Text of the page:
Helvellyn Triathlon


The Helvellyn Triathlon is no ordinary race. Potential competitors are strongly advised to ‘check out the route’ before they apply: probably to discourage those people whose idea of a triathlon is a quick dip in the pool followed by a gentle cycle ride around leafy country lanes and a run around the local park. And then there is the weather – the Lake District is notoriously wet, windy and often pretty cold. So it was a relief when this year’s Helvellyn triathlon began in relatively calm conditions by the side of Lake Ullswater on Sunday 6 September. At 8.00 am an excited rumour spread among the assembled competitors “they’ve shortened the swim” and so this was confirmed by the announcer; they had shortened the swim from 1 mile to about 1200 metres because the water temperature was just 11 degrees centigrade (or 52F for older readers), ‘skull-crushingly cold’ as it is described on the website; *** – shrinkingly cold as it is described by male competitors.

I was genuinely terrified as I waded into the black, icy waters of the lake. Could I swim nearly 1 mile in these conditions? The answer of course was “yes” and I felt a huge surge of elation as I exited the lake and headed for the bike. The first 27 miles of the bike ride are, in effect a scenic tour of the north-eastern Lake District in an anti-clockwise direction around to Ambleside. Hilly but nothing too hard until riders are directed left up an innocuous little lane that calls itself ‘the Struggle’. What they really mean is ‘hell on wheels’ – a brutal section of road that climbs nearly 1500 feet in less than 3 miles to the top of the Kirkstone Pass. Although I am a slow rider I was delighted to be one of a minority that managed to cycle up the whole of the ascent.

And so to the last leg. You’ve swum 1 mile in a freezing lake, cycled 38 miles around the Lake District and all you have to do is run 9 miles to the top of Helvellyn and back – at over 3,100 feet it is England’s second highest mountain. Maybe it was all those repetitions I did up Yatton Bank in the summer but something amazing happened – I felt fine! So fine in fact that I passed many competitors on the way up whose legs had gone; my eyes were locked on the back of my brother Michael, a tough competitor with excellent credentials over tough terrain. At one point I closed him down to 50 metres but with a mighty effort he got away from me on the ‘hands and feet’ scramble up Swirrall edge to the top of the mountain. I gave it everything on the way down, running freely when many others could hardly walk: their ‘quads’ had gone. I was astonished to find myself crossing the finishing line with a smile on my face in a total time of 5 hours 26 minutes; a full half an hour quicker than I had even dreamed was possible. The race that had filled me with dread for many weeks previously had instead been a thoroughly enjoyable outing. Something tells me there’s a little gang of Croft Ambrey runners just itching to try it next year …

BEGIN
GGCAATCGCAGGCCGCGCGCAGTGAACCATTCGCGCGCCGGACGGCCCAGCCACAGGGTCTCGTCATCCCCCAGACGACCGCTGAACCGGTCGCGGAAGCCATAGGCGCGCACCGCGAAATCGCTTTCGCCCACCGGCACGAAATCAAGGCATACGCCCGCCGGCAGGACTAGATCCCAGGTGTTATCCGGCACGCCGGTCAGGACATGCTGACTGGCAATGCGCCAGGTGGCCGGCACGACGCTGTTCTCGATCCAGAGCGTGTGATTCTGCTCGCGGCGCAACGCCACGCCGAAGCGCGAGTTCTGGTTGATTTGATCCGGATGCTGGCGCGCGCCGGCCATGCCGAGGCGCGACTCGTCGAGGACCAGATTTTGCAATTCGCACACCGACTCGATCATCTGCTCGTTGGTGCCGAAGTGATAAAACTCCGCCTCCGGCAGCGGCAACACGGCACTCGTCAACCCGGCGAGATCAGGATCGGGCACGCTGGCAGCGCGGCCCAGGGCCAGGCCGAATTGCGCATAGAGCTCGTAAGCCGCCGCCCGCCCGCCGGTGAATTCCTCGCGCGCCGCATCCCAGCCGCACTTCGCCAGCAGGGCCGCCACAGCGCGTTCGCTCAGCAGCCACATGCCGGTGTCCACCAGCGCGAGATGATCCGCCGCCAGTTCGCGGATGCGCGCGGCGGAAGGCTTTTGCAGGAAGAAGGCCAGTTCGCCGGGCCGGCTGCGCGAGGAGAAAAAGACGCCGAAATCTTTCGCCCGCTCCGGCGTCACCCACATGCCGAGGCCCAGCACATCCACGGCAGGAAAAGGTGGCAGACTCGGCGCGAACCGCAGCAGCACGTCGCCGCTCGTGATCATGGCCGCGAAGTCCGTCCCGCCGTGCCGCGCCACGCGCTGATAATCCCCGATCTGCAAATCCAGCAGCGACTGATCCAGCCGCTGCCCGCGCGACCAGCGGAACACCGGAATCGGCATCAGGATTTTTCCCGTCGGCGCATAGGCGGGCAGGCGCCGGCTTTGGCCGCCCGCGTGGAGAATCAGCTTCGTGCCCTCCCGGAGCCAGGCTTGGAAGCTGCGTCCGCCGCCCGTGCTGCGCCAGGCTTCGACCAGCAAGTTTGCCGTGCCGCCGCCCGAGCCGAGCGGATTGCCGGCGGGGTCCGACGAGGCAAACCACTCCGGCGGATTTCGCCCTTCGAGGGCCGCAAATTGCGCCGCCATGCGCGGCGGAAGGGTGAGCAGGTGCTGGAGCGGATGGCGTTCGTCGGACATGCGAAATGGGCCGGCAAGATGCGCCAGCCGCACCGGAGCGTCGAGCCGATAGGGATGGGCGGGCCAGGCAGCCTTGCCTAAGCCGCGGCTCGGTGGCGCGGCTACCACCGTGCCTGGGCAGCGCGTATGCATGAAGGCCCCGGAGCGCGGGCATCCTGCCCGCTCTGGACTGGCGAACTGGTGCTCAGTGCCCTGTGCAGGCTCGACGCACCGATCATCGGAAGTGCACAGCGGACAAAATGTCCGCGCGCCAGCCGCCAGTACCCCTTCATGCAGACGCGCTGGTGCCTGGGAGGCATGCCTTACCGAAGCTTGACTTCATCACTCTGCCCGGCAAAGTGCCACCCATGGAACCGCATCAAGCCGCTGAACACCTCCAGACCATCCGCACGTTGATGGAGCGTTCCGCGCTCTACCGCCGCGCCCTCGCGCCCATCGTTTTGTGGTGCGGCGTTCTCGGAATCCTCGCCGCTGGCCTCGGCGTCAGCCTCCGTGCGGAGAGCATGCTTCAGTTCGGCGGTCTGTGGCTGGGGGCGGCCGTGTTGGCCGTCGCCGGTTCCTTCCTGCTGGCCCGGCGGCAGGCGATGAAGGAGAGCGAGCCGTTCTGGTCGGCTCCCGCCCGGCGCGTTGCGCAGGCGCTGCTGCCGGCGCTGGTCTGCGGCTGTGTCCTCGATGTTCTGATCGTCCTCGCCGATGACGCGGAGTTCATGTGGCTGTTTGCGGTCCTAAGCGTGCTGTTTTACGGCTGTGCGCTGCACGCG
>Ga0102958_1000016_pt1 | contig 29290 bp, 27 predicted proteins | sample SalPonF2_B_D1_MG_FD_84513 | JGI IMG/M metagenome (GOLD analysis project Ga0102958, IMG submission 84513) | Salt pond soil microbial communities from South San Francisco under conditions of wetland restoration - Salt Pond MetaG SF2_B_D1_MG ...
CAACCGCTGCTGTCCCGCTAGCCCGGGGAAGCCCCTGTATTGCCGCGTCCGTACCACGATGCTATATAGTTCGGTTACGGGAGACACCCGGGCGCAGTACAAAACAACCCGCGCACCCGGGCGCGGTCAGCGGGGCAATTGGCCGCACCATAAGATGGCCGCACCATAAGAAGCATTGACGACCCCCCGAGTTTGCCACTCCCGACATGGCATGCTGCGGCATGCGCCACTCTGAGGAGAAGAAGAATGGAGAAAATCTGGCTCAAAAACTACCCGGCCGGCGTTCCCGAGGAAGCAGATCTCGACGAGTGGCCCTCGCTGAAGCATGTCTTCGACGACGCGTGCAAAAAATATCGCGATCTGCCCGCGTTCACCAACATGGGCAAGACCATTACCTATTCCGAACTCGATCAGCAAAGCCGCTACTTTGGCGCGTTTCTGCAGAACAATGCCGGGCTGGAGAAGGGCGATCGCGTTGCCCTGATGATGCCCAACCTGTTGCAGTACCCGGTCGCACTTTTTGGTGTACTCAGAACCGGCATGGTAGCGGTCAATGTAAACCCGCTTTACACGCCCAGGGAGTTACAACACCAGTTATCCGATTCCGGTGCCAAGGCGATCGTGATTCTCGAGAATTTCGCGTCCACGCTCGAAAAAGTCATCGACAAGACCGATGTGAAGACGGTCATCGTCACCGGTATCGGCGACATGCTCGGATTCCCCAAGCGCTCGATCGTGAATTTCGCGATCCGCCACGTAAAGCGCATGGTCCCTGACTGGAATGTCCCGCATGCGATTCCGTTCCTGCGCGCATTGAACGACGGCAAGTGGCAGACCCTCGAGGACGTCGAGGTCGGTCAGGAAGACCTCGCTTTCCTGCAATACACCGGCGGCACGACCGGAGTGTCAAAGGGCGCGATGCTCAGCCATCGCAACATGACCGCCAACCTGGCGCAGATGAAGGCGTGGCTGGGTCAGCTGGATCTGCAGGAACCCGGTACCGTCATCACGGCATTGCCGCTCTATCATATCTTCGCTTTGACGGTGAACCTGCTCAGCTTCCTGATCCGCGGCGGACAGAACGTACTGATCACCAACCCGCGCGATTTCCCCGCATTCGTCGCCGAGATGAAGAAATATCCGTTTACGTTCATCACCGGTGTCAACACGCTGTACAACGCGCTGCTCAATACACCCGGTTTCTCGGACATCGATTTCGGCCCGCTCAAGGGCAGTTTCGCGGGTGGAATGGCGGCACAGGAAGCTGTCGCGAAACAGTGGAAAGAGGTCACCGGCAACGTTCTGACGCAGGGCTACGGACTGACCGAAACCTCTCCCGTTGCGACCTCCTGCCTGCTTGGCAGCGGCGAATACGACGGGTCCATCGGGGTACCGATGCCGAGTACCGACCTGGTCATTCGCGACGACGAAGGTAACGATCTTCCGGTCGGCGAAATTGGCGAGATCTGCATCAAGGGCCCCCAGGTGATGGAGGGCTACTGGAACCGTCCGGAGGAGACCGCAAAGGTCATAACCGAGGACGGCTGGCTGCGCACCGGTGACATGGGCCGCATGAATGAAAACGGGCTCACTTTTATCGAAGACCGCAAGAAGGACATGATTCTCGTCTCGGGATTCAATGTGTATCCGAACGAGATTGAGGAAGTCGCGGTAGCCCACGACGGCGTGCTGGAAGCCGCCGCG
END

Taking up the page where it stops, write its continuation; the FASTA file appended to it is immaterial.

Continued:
Comment on this article

This site uses Akismet to reduce spam. Learn how your comment data is processed.